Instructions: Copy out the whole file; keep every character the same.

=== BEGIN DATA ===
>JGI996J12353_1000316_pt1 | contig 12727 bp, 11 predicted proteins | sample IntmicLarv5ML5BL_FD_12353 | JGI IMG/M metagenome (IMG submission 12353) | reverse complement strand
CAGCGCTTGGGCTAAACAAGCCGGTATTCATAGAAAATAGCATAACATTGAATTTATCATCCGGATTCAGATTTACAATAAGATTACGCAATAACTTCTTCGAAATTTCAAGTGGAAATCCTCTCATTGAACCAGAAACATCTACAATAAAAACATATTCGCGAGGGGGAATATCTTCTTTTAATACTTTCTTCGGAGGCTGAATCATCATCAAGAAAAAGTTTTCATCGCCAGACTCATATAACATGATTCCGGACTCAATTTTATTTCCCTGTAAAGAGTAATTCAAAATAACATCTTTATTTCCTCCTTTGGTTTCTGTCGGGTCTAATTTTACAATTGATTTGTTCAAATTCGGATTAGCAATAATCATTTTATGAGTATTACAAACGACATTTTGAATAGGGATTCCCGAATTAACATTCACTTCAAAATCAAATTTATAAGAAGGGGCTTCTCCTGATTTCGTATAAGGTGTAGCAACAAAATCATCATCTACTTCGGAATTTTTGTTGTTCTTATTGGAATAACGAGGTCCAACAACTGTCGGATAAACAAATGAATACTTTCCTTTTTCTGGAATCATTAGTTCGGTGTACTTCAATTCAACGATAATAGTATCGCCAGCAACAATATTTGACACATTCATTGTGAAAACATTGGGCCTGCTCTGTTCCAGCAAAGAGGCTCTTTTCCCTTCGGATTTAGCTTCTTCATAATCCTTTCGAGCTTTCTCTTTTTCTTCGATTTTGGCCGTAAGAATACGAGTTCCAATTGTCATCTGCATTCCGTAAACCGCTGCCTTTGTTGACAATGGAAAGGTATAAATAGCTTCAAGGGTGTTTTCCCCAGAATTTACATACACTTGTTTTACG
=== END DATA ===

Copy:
>JGI996J12353_1000316_pt1 | contig 12727 bp, 11 predicted proteins | sample IntmicLarv5ML5BL_FD_12353 | JGI IMG/M metagenome (IMG submission 12353) | reverse complement strand
CAGCGCTTGGGCTAAACAAGCCGGTATTCATAGAAAATAGCATAACATTGAATTTATCATCCGGATTCAGATTTACAATAAGATTACGCAATAACTTCTTCGAAATTTCAAGTGGAAATCCTCTCATTGAACCAGAAACATCTACAATAAAAACATATTCGCGAGGGGGAATATCTTCTTTTAATACTTTCTTCGGAGGCTGAATCATCATCAAGAAAAAGTTTTCATCGCCAGACTCATATAACATGATTCCGGACTCAATTTTATTTCCCTGTAAAGAGTAATTCAAAATAACATCTTTATTTCCTCCTTTGGTTTCTGTCGGGTCTAATTTTACAATTGATTTGTTCAAATTCGGATTAGCAATAATCATTTTATGAGTATTACAAACGACATTTTGAATAGGGATTCCCGAATTAACATTCACTTCAAAATCAAATTTATAAGAAGGGGCTTCTCCTGATTTCGTATAAGGTGTAGCAACAAAATCATCATCTACTTCGGAATTTTTGTTGTTCTTATTGGAATAACGAGGTCCAACAACTGTCGGATAAACAAATGAATACTTTCCTTTTTCTGGAATCATTAGTTCGGTGTACTTCAATTCAACGATAATAGTATCGCCAGCAACAATATTTGACACATTCATTGTGAAAACATTGGGCCTGCTCTGTTCCAGCAAAGAGGCTCTTTTCCCTTCGGATTTAGCTTCTTCATAATCCTTTCGAGCTTTCTCTTTTTCTTCGATTTTGGCCGTAAGAATACGAGTTCCAATTGTCATCTGCATTCCGTAAACCGCTGCCTTTGTTGACAATGGAAAGGTATAAATAGCTTCAAGGGTGTTTTCCCCAGAATTTACATACACTTGTTTTACG